Stonemasons to carry out inspection of Lord Hill’s Column in Shrewsbury
The statue of Lord Hill on top of The Column in Shrewsbury will be inspected by stonemasons on Monday 25 February  after several small pieces of stone were found on the ground close to The Column last week.
An initial inspection by council engineers has suggested that the debris may have fallen from the statue following recent high winds and freezing temperatures.
Now, stonemasons will go up in a cherry picker on Monday to inspect the current condition of the statue and The Column, to determine the likely source and cause of the fallen debris, and to decide if any action is needed to help prevent further debris falling to the ground. The inspection is due to start at around 8am, weather permitting.
In the meantime the situation will be closely monitored and any safety concerns will be dealt with appropriately.
Shropshire Council and the Friends of Lord Hill’s Column are currently working to secure the funding needed to replace the statue of Lord Hill with an exact replica made from its original material, Coade stone.
Tim Smith, head of business, enterprise and commercial services with Shropshire Council said:
“Lord Hill famously fought in a number of battles, but his biggest enemy is undoubtedly the weather – especially heavy rain, frost and wind. Our priority is to ensure the safety of people passing by The Column so we’ve called in stonemasons to carry out a further assessment of the statue and to offer their professional advice about what action may be necessary.”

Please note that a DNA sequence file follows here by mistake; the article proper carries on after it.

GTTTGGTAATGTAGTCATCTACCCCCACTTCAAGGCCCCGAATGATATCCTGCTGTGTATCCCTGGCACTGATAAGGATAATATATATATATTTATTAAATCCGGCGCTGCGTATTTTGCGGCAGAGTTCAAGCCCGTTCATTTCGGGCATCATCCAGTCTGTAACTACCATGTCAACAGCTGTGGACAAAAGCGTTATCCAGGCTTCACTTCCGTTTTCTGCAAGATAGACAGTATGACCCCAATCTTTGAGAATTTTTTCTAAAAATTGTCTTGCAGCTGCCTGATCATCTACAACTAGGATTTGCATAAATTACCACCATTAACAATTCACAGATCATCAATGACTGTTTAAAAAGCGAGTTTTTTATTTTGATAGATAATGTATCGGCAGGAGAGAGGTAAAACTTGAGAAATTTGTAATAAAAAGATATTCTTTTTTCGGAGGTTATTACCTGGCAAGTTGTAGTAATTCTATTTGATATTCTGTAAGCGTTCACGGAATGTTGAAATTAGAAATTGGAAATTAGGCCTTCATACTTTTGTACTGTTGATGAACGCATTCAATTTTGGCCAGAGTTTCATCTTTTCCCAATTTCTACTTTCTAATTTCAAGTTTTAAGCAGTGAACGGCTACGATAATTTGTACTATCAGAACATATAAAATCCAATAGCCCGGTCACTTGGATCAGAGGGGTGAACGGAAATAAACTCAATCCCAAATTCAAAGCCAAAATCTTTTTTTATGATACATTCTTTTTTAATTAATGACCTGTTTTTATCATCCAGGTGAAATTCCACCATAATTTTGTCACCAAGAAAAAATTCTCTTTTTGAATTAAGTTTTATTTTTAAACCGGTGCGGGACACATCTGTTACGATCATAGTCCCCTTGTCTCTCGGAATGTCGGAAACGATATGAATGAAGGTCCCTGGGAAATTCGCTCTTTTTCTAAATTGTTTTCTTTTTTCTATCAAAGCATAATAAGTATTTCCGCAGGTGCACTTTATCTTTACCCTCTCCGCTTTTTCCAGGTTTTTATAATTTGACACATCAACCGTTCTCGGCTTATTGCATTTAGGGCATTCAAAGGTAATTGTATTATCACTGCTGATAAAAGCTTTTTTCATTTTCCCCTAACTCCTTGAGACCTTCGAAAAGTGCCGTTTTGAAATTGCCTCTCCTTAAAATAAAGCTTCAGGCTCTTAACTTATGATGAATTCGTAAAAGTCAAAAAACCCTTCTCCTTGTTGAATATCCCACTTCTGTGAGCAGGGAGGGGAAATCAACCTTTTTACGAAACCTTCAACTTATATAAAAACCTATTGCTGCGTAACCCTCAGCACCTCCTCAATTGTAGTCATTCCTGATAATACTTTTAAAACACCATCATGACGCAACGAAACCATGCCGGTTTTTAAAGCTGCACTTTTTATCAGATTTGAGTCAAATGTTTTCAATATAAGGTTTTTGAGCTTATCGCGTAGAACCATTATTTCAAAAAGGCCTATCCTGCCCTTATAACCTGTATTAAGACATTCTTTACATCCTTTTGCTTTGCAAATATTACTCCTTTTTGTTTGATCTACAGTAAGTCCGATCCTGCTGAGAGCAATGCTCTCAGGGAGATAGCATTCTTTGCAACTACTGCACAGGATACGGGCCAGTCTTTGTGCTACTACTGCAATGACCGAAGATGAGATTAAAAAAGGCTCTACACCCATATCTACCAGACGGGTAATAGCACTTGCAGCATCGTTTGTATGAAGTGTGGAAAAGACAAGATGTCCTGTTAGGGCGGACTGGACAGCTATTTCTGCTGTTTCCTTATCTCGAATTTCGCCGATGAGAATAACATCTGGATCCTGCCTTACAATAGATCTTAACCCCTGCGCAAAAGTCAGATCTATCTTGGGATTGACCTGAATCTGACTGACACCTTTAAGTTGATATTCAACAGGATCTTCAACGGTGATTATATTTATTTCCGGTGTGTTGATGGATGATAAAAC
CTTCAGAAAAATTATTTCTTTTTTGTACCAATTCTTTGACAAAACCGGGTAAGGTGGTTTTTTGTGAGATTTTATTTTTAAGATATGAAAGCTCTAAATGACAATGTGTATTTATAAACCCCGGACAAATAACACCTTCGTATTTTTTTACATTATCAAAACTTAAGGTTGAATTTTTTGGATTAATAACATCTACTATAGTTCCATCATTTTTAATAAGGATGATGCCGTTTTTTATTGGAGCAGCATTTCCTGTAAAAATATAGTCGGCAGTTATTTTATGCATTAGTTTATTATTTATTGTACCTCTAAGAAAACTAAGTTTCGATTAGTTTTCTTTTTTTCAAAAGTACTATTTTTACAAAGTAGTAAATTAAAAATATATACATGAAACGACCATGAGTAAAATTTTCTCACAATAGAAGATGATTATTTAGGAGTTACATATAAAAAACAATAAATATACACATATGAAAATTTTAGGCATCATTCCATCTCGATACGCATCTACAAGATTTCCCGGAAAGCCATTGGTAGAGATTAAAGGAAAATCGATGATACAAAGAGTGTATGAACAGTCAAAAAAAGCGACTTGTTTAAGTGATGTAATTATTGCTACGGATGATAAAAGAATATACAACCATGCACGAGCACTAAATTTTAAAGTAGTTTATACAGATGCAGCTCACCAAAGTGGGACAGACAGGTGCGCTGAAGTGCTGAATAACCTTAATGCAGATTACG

About The Column and Lord Hill
As owners of the grade 2* listed Lord Hill statue and The Column, Shropshire Council has a responsibility for maintaining the structure.
The Friends of Lord Hill’s Column group was formed in September 2013.
Completed in June 1816 The Column was erected in honour of the Right Honourable Rowland Lord Hill, Baron of Almarez in Spain, and of Hawkstone and Hardwick Grange, Shropshire; Commander-in-Chief of the British Army; a General in the Army; Governor of Plymouth, and Colonel of the Horse Guards Blue.
Born at Prees Hall, near Hawkstone in April 1772, Lord Hill fought alongside the Duke of Wellington at the Battle of Waterloo. The Column was erected to recognise his valour in this and other campaigns. He died at Hardwicke Grange near Shrewsbury in December 1842 and was buried in the churchyard at Hadnall.
The first stone was laid on December 27 1814 by the Salopian Lodge of Free Masons assisted by deputies from adjoining lodges, on the festival of St. John the Evangelist. The last stone was laid on 18 June 1816 the anniversary of the battle of Waterloo. The total expense was 5,972 pounds, 13 shillings and 2 pence.
The Grade II listed Column is 133 feet high (40.5 metres) and, when built, was the highest free-standing Greek Doric column in England. Its diameter is two feet wider than Nelson’s Column and, not including the pedestal, it is 13 feet higher.